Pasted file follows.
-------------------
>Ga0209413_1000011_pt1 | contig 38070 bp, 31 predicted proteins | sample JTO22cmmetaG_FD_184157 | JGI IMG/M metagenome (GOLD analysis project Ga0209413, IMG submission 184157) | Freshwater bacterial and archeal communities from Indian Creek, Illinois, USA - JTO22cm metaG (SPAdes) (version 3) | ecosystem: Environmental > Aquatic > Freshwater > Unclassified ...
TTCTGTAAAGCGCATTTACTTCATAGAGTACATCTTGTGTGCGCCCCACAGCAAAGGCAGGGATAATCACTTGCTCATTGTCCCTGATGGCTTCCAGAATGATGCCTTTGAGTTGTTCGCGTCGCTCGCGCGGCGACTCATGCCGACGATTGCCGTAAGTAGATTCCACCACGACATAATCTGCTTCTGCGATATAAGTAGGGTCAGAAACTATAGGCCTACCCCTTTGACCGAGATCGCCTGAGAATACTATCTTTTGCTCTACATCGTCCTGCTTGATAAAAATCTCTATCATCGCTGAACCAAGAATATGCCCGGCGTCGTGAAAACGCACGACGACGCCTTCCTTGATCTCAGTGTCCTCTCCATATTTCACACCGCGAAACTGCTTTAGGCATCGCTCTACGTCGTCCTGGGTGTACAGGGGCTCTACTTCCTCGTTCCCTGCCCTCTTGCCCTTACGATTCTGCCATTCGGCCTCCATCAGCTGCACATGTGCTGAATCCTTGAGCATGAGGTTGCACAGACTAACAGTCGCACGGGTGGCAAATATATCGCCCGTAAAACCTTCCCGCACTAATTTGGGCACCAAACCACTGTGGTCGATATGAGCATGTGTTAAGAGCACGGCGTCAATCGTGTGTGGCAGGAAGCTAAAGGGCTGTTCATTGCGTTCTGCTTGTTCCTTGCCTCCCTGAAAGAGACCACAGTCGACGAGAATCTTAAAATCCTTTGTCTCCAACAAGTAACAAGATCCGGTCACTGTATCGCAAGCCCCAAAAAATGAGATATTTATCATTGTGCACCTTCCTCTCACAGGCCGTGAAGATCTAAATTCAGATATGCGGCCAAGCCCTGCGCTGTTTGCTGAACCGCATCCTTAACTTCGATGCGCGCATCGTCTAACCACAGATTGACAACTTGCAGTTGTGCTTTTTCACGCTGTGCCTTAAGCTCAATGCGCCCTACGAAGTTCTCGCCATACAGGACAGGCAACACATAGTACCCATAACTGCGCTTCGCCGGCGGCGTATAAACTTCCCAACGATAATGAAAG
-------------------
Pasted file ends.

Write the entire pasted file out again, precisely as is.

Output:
>Ga0209413_1000011_pt1 | contig 38070 bp, 31 predicted proteins | sample JTO22cmmetaG_FD_184157 | JGI IMG/M metagenome (GOLD analysis project Ga0209413, IMG submission 184157) | Freshwater bacterial and archeal communities from Indian Creek, Illinois, USA - JTO22cm metaG (SPAdes) (version 3) | ecosystem: Environmental > Aquatic > Freshwater > Unclassified ...
TTCTGTAAAGCGCATTTACTTCATAGAGTACATCTTGTGTGCGCCCCACAGCAAAGGCAGGGATAATCACTTGCTCATTGTCCCTGATGGCTTCCAGAATGATGCCTTTGAGTTGTTCGCGTCGCTCGCGCGGCGACTCATGCCGACGATTGCCGTAAGTAGATTCCACCACGACATAATCTGCTTCTGCGATATAAGTAGGGTCAGAAACTATAGGCCTACCCCTTTGACCGAGATCGCCTGAGAATACTATCTTTTGCTCTACATCGTCCTGCTTGATAAAAATCTCTATCATCGCTGAACCAAGAATATGCCCGGCGTCGTGAAAACGCACGACGACGCCTTCCTTGATCTCAGTGTCCTCTCCATATTTCACACCGCGAAACTGCTTTAGGCATCGCTCTACGTCGTCCTGGGTGTACAGGGGCTCTACTTCCTCGTTCCCTGCCCTCTTGCCCTTACGATTCTGCCATTCGGCCTCCATCAGCTGCACATGTGCTGAATCCTTGAGCATGAGGTTGCACAGACTAACAGTCGCACGGGTGGCAAATATATCGCCCGTAAAACCTTCCCGCACTAATTTGGGCACCAAACCACTGTGGTCGATATGAGCATGTGTTAAGAGCACGGCGTCAATCGTGTGTGGCAGGAAGCTAAAGGGCTGTTCATTGCGTTCTGCTTGTTCCTTGCCTCCCTGAAAGAGACCACAGTCGACGAGAATCTTAAAATCCTTTGTCTCCAACAAGTAACAAGATCCGGTCACTGTATCGCAAGCCCCAAAAAATGAGATATTTATCATTGTGCACCTTCCTCTCACAGGCCGTGAAGATCTAAATTCAGATATGCGGCCAAGCCCTGCGCTGTTTGCTGAACCGCATCCTTAACTTCGATGCGCGCATCGTCTAACCACAGATTGACAACTTGCAGTTGTGCTTTTTCACGCTGTGCCTTAAGCTCAATGCGCCCTACGAAGTTCTCGCCATACAGGACAGGCAACACATAGTACCCATAACTGCGCTTCGCCGGCGGCGTATAAACTTCCCAACGATAATGAAAG